“If you want to measure global warming, you want to measure where the warming goes, and over 90% goes into the oceans,” Professor John Abraham from the University of St Thomas in Minnesota, who was a member of the study’s team, said. “Measuring the oceans is the most accurate way of determining how out of balance our planet is. We are getting more extreme weather because of the warming oceans and that has tremendous consequences all around the world.”  

Professor Michael Mann from the University of Pennsylvania, also part of the team, added that, “Warmer oceans mean there is more potential for bigger precipitation events, like we’ve seen this past year in Europe, Australia, and currently on the west coast of the US.”  

2022 is also expected to be the fourth or fifth hottest year on record for air temperatures; signs that all is not well on the planet.   


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Photo source: Johannes Plenio for Unsplash

Monaco’s biggest events centre looks ahead to 2023

In revealing the results of a year still marked by Covid, the Grimaldi Forum’s General Director Sylvie Biancheri has presented an exciting schedule of events for Monaco’s largest culture and congress centre in 2023.

In front of 500 guests gathered for the annual Galette des Rois celebration in the entrance hall of the Grimaldi Forum Monaco on Tuesday evening, General Director Sylvie Biancheri presented the results of a “good, but not great” 2022 year, which was still notably impacted by the Covid-19 pandemic.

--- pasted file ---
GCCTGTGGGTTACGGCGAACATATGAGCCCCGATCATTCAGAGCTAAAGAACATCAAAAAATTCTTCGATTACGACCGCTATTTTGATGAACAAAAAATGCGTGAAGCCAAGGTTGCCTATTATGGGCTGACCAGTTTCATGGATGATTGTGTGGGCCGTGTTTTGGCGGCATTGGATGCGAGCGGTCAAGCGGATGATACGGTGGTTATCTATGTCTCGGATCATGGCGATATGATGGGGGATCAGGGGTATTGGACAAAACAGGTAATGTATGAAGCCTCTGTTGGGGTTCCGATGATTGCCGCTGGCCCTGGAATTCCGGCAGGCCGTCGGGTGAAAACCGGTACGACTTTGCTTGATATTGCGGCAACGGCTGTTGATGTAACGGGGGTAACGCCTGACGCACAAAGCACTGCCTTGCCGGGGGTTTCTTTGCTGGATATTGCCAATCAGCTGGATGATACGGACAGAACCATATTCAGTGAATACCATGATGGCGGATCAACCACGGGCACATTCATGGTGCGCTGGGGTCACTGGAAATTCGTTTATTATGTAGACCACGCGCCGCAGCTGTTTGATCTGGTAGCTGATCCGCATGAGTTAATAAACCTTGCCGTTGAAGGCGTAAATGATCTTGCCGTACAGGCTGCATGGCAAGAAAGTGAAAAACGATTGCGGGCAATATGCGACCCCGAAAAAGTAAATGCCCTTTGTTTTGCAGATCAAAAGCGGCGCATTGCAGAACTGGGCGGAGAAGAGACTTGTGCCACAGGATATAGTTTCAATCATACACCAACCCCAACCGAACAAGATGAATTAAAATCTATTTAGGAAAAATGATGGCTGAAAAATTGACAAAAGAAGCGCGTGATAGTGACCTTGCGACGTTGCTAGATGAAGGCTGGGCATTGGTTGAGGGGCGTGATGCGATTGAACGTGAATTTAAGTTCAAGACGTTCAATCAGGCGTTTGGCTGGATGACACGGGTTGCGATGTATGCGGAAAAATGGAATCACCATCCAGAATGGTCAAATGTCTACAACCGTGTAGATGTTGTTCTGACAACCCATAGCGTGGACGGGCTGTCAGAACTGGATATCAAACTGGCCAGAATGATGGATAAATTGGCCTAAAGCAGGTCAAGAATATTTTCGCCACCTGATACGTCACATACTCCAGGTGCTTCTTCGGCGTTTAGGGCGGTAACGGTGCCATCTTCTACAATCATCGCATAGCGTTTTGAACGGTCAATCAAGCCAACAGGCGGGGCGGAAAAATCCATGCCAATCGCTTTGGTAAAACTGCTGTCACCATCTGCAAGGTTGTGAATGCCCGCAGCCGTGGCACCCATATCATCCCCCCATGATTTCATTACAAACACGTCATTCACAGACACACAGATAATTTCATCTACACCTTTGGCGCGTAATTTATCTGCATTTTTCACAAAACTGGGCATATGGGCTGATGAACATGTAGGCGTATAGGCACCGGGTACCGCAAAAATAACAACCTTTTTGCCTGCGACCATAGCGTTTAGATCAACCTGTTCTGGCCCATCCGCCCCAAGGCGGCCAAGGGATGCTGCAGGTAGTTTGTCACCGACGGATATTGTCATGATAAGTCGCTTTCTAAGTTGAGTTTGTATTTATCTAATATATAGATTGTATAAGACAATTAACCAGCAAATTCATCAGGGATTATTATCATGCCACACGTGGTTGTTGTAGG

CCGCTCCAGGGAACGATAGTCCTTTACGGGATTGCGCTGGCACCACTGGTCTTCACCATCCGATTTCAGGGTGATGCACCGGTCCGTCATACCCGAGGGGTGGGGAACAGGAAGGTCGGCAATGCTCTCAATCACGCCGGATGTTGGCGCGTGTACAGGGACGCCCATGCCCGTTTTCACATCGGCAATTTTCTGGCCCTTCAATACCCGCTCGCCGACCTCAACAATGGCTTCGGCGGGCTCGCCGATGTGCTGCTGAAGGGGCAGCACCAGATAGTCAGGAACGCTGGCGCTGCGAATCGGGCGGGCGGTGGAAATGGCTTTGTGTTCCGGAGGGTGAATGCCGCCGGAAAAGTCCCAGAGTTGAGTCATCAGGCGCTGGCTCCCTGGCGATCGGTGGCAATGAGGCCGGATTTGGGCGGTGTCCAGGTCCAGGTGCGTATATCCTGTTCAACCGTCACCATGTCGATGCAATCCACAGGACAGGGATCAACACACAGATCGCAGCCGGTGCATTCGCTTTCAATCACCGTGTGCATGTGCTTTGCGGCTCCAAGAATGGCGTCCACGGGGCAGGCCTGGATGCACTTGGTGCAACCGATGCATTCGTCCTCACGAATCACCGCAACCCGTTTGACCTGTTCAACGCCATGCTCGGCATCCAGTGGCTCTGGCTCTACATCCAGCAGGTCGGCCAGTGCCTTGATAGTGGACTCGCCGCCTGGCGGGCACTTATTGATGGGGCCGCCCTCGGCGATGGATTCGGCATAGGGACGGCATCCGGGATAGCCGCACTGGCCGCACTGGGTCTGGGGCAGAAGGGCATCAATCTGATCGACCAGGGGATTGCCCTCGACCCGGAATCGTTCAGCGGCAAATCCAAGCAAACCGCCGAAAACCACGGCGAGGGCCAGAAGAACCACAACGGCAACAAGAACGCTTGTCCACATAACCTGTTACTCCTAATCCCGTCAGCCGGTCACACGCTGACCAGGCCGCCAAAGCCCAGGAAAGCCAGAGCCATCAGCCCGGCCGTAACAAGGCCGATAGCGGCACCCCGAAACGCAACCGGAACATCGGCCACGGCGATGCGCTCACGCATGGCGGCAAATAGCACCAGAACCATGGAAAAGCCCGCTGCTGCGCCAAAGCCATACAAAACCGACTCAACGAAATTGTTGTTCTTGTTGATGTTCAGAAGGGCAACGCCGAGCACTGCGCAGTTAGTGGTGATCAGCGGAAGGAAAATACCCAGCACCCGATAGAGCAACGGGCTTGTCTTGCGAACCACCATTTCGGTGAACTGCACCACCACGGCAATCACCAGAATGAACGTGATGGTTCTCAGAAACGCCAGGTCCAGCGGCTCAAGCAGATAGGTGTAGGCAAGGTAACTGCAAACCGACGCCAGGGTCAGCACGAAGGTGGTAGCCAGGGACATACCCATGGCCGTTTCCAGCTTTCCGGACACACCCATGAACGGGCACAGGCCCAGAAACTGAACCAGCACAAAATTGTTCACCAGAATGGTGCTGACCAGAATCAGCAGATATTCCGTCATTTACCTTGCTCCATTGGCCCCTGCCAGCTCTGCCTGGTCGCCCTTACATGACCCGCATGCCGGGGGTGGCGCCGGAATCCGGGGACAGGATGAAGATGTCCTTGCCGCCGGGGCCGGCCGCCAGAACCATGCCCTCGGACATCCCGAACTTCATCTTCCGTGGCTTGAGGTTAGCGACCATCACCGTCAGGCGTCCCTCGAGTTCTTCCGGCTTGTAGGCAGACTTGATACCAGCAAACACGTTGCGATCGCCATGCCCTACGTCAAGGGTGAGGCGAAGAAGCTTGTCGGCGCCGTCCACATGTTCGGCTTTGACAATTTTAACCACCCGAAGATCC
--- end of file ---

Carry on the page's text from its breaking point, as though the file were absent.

The culture and congress centre hosted more than 100 events, compared to 82 in 2021, and noted the return of international clients and visitors. Some of its best performing events were Luxe Pack, which drew 9,500 visitors, an increase of 9% on the exceptional year of 2019, while Les Assises saw 3,000 participants and 9,400 B2B meetings.

According to Grimaldi Forum Chairman Henri Fissore, “2022 was overall very satisfactory and 2023 looks to be heading in the same direction, although we are never safe from a relapse,” he cautioned.

To return to the GF’s most successful years of 2018-2019, the Grimaldi Forum is aiming to reach 120 events this year. “We are not sure we will get there, but we’re working hard on it,” said Sylvie Biancheri. “Remote conferences will never replace face-to-face events.”

The main congresses this year include MAGIC in February, the Salon du Livre in April, Top Marques in June and the Festival de Television de Monte-Carlo also in June.

Humour features heavily on the GF’s 2023 schedule, with many French comedians taking to the stage, including Paul Mirabel who is first up this week with his sold-out performance. Others include Olivier de Benoist, Jérémy Ferrari, Baptiste Lecaplain, and Roman Frayssinet.

Thursday Live Sessions will continue with live music performances as well as a show by French singer Véronique Poupaud.

But the highlight of the year is the summer exhibition, which in 2023 is titled ‘Monet: In Full Light’. After the very unique Christian Louboutin: L’exhibition(iste) in 2022 featuring the extraordinary designs and wild imagination of the famous shoe designer Christian Louboutin, ‘Monet: In Full Light’ marks a return to the Masters for the Grimaldi Forum.